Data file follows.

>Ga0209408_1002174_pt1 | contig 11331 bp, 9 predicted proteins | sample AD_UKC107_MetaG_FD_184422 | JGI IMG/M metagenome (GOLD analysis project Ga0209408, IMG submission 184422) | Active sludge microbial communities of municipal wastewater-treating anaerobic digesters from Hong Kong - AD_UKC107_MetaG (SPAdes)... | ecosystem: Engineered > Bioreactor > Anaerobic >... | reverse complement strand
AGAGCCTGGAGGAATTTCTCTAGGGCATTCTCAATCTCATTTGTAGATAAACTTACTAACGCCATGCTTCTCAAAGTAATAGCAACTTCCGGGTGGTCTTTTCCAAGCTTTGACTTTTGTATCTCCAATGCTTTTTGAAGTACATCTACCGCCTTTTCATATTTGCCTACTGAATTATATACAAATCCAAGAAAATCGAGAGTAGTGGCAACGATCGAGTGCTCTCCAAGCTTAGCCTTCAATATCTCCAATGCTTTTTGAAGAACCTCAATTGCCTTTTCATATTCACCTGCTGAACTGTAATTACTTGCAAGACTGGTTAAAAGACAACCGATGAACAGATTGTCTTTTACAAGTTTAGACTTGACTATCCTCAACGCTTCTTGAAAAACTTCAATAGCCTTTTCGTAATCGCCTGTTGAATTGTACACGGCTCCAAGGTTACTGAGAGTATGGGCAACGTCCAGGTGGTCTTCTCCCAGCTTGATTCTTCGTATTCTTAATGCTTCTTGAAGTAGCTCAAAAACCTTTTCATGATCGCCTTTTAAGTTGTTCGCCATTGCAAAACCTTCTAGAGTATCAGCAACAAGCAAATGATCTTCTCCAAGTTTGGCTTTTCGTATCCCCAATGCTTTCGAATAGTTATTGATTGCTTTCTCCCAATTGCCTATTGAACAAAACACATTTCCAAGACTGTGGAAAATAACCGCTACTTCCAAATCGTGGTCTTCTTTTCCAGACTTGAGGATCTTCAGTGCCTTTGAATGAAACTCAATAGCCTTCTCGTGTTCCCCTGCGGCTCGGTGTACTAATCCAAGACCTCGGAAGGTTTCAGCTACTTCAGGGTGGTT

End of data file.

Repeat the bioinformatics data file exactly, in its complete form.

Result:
>Ga0209408_1002174_pt1 | contig 11331 bp, 9 predicted proteins | sample AD_UKC107_MetaG_FD_184422 | JGI IMG/M metagenome (GOLD analysis project Ga0209408, IMG submission 184422) | Active sludge microbial communities of municipal wastewater-treating anaerobic digesters from Hong Kong - AD_UKC107_MetaG (SPAdes)... | ecosystem: Engineered > Bioreactor > Anaerobic >... | reverse complement strand
AGAGCCTGGAGGAATTTCTCTAGGGCATTCTCAATCTCATTTGTAGATAAACTTACTAACGCCATGCTTCTCAAAGTAATAGCAACTTCCGGGTGGTCTTTTCCAAGCTTTGACTTTTGTATCTCCAATGCTTTTTGAAGTACATCTACCGCCTTTTCATATTTGCCTACTGAATTATATACAAATCCAAGAAAATCGAGAGTAGTGGCAACGATCGAGTGCTCTCCAAGCTTAGCCTTCAATATCTCCAATGCTTTTTGAAGAACCTCAATTGCCTTTTCATATTCACCTGCTGAACTGTAATTACTTGCAAGACTGGTTAAAAGACAACCGATGAACAGATTGTCTTTTACAAGTTTAGACTTGACTATCCTCAACGCTTCTTGAAAAACTTCAATAGCCTTTTCGTAATCGCCTGTTGAATTGTACACGGCTCCAAGGTTACTGAGAGTATGGGCAACGTCCAGGTGGTCTTCTCCCAGCTTGATTCTTCGTATTCTTAATGCTTCTTGAAGTAGCTCAAAAACCTTTTCATGATCGCCTTTTAAGTTGTTCGCCATTGCAAAACCTTCTAGAGTATCAGCAACAAGCAAATGATCTTCTCCAAGTTTGGCTTTTCGTATCCCCAATGCTTTCGAATAGTTATTGATTGCTTTCTCCCAATTGCCTATTGAACAAAACACATTTCCAAGACTGTGGAAAATAACCGCTACTTCCAAATCGTGGTCTTCTTTTCCAGACTTGAGGATCTTCAGTGCCTTTGAATGAAACTCAATAGCCTTCTCGTGTTCCCCTGCGGCTCGGTGTACTAATCCAAGACCTCGGAAGGTTTCAGCTACTTCAGGGTGGTT